Hewitt News

Uncovering the Hidden World of Engineering 
Erik Nauman, Educational Technology Department Coordinator

In Hewitt’s Programming and Robotics course, ninth and tenth graders learn how to create computer animations, design for digital fabrication, and program electronic circuitry, all with code. Because this introductory course focuses on hands-on projects that are grounded in real-world contexts, students start learning by doing at their very first class meeting, quickly making connections between the projects they are working on in class and the systems and electronics they use on a daily basis. 

This year, the course began with a robotics project that invited students to learn how common electronic devices work by taking them apart and studying their individual components and circuits. Eager to start the work of tearing down a broken mini-fridge, paper shredder, and microwave, the class first came together to review safety procedures for the many tools found in the Hewitt Innovation Lab. For this project, Programming and Robotics students expanded on these safety protocols to learn how to responsibly deconstruct the specific devices they would be investigating. For some members of the class, this meant understanding voltage levels in order to know which elements of their devices were and were not safe to handle. For others, this involved learning how to protect themselves while handling sharp parts, such as the blades of the paper shredder. 

Guided by their safety protocols, the students began working in teams to carefully disassemble their devices, a process which led to several thrilling moments of discovery. As the pair working on the paper shredder recalled, “We used large and tiny screwdrivers to take the shredder apart, being careful of its many sharp edges. It was very exciting when we first popped off the device’s lid! We could see the reverse side of the spikes that shred the paper as well as the gear configuration and a huge motor.” The team tearing down the microwave was similarly enthusiastic about the chance to see inside their device. “One of the most rewarding parts of this activity was taking off the top of the microwave and seeing all of the circuitry and other pieces inside...and then being able to look at all of the parts and see how they connect to make the microwave work.”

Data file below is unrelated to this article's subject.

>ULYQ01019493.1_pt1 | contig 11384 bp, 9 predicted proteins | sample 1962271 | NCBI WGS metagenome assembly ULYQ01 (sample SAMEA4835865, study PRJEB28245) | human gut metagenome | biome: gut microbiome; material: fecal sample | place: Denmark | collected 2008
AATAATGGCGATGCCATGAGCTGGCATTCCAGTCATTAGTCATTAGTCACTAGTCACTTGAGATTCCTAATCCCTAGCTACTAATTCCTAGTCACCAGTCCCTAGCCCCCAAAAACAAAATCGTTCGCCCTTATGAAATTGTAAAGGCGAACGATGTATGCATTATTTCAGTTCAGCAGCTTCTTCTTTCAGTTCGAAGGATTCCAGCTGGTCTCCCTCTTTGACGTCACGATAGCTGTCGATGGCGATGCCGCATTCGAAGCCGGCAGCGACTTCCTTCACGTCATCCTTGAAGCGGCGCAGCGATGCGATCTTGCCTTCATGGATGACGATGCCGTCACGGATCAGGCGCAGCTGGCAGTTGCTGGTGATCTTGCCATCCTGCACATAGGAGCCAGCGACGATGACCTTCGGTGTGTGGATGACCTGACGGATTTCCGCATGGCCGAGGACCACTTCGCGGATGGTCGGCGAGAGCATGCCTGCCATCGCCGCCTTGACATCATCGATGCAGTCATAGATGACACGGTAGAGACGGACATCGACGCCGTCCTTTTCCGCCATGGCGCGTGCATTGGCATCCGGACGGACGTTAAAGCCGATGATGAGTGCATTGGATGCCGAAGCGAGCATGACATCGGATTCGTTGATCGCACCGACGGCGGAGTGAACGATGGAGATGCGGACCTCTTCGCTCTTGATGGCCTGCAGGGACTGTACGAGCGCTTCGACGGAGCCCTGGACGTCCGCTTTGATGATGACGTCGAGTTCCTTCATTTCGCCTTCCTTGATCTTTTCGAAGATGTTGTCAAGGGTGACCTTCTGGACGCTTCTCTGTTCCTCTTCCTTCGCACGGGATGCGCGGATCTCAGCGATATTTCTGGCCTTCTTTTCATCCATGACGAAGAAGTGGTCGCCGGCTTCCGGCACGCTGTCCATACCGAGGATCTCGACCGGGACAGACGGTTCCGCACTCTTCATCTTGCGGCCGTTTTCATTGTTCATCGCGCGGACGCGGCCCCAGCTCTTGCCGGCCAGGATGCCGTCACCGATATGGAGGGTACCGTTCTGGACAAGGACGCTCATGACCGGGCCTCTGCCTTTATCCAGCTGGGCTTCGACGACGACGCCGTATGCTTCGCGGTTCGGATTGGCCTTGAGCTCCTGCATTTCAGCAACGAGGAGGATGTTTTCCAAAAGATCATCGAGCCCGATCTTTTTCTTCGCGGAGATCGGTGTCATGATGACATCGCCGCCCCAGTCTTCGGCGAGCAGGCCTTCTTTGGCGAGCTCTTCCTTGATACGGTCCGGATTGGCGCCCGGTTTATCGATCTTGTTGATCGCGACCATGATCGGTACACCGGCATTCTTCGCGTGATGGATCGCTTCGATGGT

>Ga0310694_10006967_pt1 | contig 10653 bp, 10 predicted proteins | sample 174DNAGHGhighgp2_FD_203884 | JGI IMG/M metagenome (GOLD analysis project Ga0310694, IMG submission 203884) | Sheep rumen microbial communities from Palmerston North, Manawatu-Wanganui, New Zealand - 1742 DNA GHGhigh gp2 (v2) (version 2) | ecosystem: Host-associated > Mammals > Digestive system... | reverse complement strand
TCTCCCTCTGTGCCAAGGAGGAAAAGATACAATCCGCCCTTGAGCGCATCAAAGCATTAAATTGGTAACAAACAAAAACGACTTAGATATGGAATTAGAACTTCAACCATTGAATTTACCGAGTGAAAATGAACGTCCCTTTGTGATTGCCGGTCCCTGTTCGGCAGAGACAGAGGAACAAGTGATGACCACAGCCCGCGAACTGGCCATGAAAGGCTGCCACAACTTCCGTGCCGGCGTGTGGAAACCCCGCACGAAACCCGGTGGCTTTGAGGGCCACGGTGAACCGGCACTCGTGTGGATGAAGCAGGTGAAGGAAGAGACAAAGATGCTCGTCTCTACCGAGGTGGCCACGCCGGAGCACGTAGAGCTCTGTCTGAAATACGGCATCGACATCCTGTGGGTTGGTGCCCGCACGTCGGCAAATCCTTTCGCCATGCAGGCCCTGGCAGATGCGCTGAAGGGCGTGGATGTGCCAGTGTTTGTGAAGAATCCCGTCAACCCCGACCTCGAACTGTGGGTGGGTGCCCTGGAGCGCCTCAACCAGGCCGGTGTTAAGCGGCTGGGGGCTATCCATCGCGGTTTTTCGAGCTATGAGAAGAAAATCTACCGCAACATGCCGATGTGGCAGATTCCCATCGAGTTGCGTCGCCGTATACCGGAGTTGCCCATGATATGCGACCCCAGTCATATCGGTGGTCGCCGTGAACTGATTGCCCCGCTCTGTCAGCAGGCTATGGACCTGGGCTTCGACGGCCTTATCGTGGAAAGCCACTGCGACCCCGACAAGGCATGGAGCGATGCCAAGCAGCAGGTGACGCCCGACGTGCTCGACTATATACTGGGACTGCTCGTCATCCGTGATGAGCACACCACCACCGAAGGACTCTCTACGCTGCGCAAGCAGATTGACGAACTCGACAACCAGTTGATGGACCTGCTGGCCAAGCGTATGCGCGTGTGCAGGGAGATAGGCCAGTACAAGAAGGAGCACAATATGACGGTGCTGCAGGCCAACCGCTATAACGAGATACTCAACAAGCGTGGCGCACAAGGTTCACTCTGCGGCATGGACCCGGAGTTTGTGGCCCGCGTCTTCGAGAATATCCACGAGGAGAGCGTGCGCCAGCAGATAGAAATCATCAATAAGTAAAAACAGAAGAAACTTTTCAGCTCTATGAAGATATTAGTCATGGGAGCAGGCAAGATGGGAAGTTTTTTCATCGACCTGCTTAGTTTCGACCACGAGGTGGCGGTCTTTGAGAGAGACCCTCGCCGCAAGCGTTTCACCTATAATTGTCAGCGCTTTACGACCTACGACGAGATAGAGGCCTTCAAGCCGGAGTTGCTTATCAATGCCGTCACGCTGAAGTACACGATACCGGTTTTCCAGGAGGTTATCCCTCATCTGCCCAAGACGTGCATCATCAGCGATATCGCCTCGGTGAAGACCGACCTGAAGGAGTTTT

After successfully taking apart their devices, the teams identified each individual component and drew detailed diagrams to demonstrate their understanding of how these parts worked together. Again, the students were struck by a sense of wonder and awe as they determined the function of each component in their devices. One student wondered about a square white plate with red and black wires running into it that she found in the mini-fridge. Prompted by her curiosity, she looked up the plate using an ID number printed on its surface and was excited to discover that she had found a thermoelectric Peltier module, which held the key to the appliance’s ability to both heat and cool. The pair of students working on the mini-fridge reflected, “It was challenging to determine what each piece was and what they did, but it was also exciting to figure out how the mini-fridge worked, specifically how it was able to heat and cool. Once we figured out it used a combination of a heat sink, fan, and thermoelectric cooling Peltier module, we were amazed.” Each member of the class soon came to realize that the mysterious electronic devices they always viewed as merely functional were in fact both accessible and interesting. The experience of taking these devices apart and learning about their components introduced the class to a world of science and engineering that had always been around them, but was previously hidden and invisible.